Would You Share Your Psychedelic Stories?
Our guest for this episode of The Third Wave Podcast is Mike Margolies from Psymposia, an events group and digital magazine focused on psychedelics and drug policy reform. Mike talks about how Psymposia organises a platform for people to talk about their psychedelic experiences, and issues within the psychedelic community. We discuss the privilege still inherent in psychedelic culture when it comes to drug use and criminalisation, and what we can do to become a more diverse community.[social_warfare]
Mike Margolies is the Expansion Director at Psymposia. Psymposia’s signature event is a feature called “Psychedelic Stories”, which they run at conferences such as Horizons in New York and Beyond Psychedelics in Prague. In the segment, people from the psychedelic community can speak openly about their experiences. Mike believes this is a contrast to the typical presentations seen at these conferences, and helps to build a sense of community among psychedelic users.
The digital magazine side of Psymposia opens up conversations around various topics, including psychedelic science, drug policy reform, and the future of the psychedelic community. Most recently, they ran a conversation series on diversity within the psychedelic community. Voices from across the psychedelic world have lent their opinions on why diversity is such an issue in our community, and what can be done to address it. Mike believes that the lack of diversity in the psychedelic sphere is a reflection of the diversity issues in greater society, and we need to keep open a dialogue about inclusiveness.
Another example of content produced by Psymposia is their recent series on coming out of the ‘psychedelic closet’, likening the open discussion about personal psychedelic use to being open about sexuality. This series gathered opinions from opposite sides of the argument, and Mike believes that keeping a frank and balanced discussion open is an important part of developing the psychedelic culture.
Mike also brings up how people in the psychedelic community must also be mindful of their own prejudices about drugs. He believes that many psychedelic users would still believe myths about heroin, thinking it shouldn’t be decriminalised in the same way that psychedelics should be – but Mike points out that many heroin users are functional and the risks of heroin use are often relative to set, setting and dosage. If we are serious about reducing drug harms, we need to keep an open mind about all substances; and in the same way that we’ve learned the truth about psychedelics, we need to ignore the myths and prejudices associated with other drugs.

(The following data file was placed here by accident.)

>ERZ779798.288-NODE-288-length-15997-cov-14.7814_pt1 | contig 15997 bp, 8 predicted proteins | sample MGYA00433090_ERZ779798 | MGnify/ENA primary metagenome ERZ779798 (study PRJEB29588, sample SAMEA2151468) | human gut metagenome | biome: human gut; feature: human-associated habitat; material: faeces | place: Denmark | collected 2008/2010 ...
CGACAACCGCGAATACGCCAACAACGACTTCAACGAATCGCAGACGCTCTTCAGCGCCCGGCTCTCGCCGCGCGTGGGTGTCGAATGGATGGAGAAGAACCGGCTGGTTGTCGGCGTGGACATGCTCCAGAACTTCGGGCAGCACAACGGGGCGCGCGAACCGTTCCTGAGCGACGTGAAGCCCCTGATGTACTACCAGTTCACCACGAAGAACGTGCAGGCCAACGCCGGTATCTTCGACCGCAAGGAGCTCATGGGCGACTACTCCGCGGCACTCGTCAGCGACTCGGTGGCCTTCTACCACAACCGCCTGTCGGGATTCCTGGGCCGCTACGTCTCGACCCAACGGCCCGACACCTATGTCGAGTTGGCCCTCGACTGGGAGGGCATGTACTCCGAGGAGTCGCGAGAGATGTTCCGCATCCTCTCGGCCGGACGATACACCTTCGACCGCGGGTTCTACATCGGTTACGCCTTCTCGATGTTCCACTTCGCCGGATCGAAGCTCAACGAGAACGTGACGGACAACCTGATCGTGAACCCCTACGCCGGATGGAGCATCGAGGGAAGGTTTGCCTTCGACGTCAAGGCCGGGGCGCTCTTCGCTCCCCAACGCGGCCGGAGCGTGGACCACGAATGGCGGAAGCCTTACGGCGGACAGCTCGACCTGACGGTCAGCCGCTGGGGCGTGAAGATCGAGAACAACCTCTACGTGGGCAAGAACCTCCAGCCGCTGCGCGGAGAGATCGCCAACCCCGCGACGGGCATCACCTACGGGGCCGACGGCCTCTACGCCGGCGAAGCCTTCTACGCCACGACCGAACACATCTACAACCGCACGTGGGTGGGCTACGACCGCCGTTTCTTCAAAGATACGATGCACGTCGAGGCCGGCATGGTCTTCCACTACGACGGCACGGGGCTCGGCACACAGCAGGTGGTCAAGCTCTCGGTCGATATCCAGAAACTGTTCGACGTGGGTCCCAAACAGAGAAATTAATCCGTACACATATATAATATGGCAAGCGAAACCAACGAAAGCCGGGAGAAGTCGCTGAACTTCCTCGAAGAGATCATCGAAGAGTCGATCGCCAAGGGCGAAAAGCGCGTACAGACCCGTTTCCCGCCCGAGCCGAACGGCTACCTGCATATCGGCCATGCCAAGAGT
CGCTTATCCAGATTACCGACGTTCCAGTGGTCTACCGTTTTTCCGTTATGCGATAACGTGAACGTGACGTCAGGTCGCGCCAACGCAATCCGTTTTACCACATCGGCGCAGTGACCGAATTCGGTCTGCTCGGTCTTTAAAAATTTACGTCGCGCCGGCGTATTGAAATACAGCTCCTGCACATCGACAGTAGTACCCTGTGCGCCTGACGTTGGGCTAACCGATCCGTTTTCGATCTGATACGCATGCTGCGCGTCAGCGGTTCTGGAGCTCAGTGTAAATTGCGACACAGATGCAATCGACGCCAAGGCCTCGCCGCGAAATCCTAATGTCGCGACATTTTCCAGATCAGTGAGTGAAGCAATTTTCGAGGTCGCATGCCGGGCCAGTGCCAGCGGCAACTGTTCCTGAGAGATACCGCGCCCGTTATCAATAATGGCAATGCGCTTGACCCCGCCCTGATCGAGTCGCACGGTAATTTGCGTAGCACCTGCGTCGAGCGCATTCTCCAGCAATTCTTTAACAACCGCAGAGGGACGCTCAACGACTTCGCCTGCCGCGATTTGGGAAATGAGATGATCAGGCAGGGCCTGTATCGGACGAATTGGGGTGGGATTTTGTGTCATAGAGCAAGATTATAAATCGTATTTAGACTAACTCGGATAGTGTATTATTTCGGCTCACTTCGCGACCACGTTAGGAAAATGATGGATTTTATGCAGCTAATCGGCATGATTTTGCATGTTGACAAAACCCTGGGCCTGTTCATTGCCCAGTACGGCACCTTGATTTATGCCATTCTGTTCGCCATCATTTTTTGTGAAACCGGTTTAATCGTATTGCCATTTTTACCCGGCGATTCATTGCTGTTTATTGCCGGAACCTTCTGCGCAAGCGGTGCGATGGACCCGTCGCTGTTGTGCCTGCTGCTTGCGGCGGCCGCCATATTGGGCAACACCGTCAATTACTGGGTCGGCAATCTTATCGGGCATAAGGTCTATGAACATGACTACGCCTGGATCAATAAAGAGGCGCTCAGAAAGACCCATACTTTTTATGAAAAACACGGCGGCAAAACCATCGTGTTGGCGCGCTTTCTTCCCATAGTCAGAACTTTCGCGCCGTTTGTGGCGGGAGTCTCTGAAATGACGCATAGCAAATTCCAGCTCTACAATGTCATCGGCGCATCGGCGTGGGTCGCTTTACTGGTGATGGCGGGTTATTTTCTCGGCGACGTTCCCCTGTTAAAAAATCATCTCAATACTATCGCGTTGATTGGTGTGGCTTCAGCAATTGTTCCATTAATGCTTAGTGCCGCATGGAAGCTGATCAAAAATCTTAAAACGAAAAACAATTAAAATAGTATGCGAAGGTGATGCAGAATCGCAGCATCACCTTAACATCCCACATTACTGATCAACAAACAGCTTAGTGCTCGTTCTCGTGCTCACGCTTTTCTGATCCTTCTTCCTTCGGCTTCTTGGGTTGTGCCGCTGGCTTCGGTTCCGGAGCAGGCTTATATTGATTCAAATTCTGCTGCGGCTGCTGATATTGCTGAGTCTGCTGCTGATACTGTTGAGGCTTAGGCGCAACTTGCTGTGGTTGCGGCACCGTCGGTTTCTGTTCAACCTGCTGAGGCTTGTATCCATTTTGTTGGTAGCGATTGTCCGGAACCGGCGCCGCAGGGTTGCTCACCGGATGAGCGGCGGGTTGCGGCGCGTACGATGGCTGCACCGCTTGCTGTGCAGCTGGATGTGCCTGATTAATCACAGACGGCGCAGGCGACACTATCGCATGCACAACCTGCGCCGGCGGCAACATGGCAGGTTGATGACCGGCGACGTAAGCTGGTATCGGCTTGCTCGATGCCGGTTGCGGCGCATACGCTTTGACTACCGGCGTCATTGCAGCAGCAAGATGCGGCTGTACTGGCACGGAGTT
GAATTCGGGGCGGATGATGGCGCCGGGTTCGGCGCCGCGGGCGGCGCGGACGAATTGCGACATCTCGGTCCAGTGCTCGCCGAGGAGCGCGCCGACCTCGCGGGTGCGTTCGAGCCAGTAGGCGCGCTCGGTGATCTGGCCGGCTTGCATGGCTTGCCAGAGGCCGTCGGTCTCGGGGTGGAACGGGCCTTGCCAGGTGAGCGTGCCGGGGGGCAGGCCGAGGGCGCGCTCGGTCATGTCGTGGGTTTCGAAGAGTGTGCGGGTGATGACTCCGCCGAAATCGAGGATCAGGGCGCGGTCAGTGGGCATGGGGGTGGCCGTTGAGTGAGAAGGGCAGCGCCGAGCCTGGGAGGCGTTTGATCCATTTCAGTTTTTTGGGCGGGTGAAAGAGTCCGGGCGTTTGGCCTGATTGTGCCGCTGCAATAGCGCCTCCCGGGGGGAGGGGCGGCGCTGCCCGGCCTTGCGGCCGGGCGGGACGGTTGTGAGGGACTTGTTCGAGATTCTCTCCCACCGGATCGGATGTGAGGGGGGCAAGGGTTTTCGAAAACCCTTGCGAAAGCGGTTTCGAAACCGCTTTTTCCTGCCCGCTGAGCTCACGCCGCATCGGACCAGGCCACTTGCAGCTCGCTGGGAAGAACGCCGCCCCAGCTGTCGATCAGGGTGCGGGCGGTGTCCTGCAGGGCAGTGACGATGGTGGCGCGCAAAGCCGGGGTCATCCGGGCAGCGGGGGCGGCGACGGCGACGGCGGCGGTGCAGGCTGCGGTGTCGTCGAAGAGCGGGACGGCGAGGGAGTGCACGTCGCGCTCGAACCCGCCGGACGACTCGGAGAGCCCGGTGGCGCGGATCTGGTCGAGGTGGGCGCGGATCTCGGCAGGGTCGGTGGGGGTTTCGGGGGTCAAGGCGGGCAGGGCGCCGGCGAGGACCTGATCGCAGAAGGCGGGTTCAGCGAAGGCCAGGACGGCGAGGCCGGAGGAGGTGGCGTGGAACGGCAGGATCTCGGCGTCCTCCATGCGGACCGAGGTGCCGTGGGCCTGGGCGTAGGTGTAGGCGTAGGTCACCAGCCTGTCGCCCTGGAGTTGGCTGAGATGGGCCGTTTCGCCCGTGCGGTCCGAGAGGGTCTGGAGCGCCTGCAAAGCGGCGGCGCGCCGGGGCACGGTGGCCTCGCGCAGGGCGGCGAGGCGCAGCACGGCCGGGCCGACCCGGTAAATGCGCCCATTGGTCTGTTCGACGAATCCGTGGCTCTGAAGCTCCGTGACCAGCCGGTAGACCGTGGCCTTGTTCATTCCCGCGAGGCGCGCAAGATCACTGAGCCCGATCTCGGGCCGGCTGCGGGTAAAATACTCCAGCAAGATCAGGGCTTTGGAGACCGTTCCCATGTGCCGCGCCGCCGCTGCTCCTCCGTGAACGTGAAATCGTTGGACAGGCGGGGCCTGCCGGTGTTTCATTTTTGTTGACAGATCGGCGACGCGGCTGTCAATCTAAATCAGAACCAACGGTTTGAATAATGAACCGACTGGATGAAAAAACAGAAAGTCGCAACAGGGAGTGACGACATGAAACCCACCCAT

Since Psymposia is known for giving psychedelic users a platform to speak about their experiences in person, Mike tells us one of his psychedelic stories – his first experience with LSD. It was his first use of psychedelics, and he was fascinated to try them; however he found the experience underwhelming. He explored a museum with a friend, and noticed subtle changes in his perception – everything became more interesting, and had more meaning. He had expected intense hallucinations, which he didn’t experience. But he had a great time, and gained some insights into his life.
Mike mentions that he’s also had bad experiences with psychedelics, seeing the paranoid, schizophrenia-like side of things, and that we need to be aware of the risks of psychedelic use. This is why, Mike says, it’s important to maintain an open dialogue about our experiences. Minimising the risks will help us to use psychedelics as the healing tools they are.
We talk with Mike about the general stigma surrounding drug use, and how its origins are in the Nixon administration of 1968. From the mouth of one of Nixon’s top aides:
“The Nixon campaign in 1968 […] had two enemies: the antiwar left and black people […] but by getting the public to associate the hippies with marijuana and blacks with heroin, and then criminalizing both heavily, we could disrupt those communities”.
The war on drugs has resulted in the US having more prisoners than China and Russia combined, Mike says. Although drug policy has become more progressive, especially with the legalization of marijuana in several US states, it’s still harming minorities at a disproportionate rate. Mike tells us we need to be aware that, even though marijuana is legal to sell in Colorado, minorities are still being imprisoned for black market trade at disproportionate levels because they do not have the same opportunities and privilege that many others do. There’s still a lot of work to be done to break free from a drug policy that unfairly targets minorities.
Mike argues that we need to keep fighting for our basic freedoms, especially in our current conservative climate. We can’t rely on the FDA or the government to determine what substances we can put into our bodies and how – it should always be our fundamental freedom to use relatively harmless substances in responsible contexts. As Martin Luther King said, “The arc of the moral universe is long, but it bends towards justice”.
Finally, Mike talks about the upcoming Psymposia event at April’s Psychedelic Science conference in Oakland. Psymposia will be hosting a “Psychedelic Stories” event and may also be recording some live podcasts. Psymposia will also soon be releasing an interview with Duncan Trussel, and will be publishing pieces about the globalization of ayahuasca and the growth of psychedelic societies around the world.
Psymposia are running a Patreon campaign – so if you want to see more great content and events, consider becoming a Patron!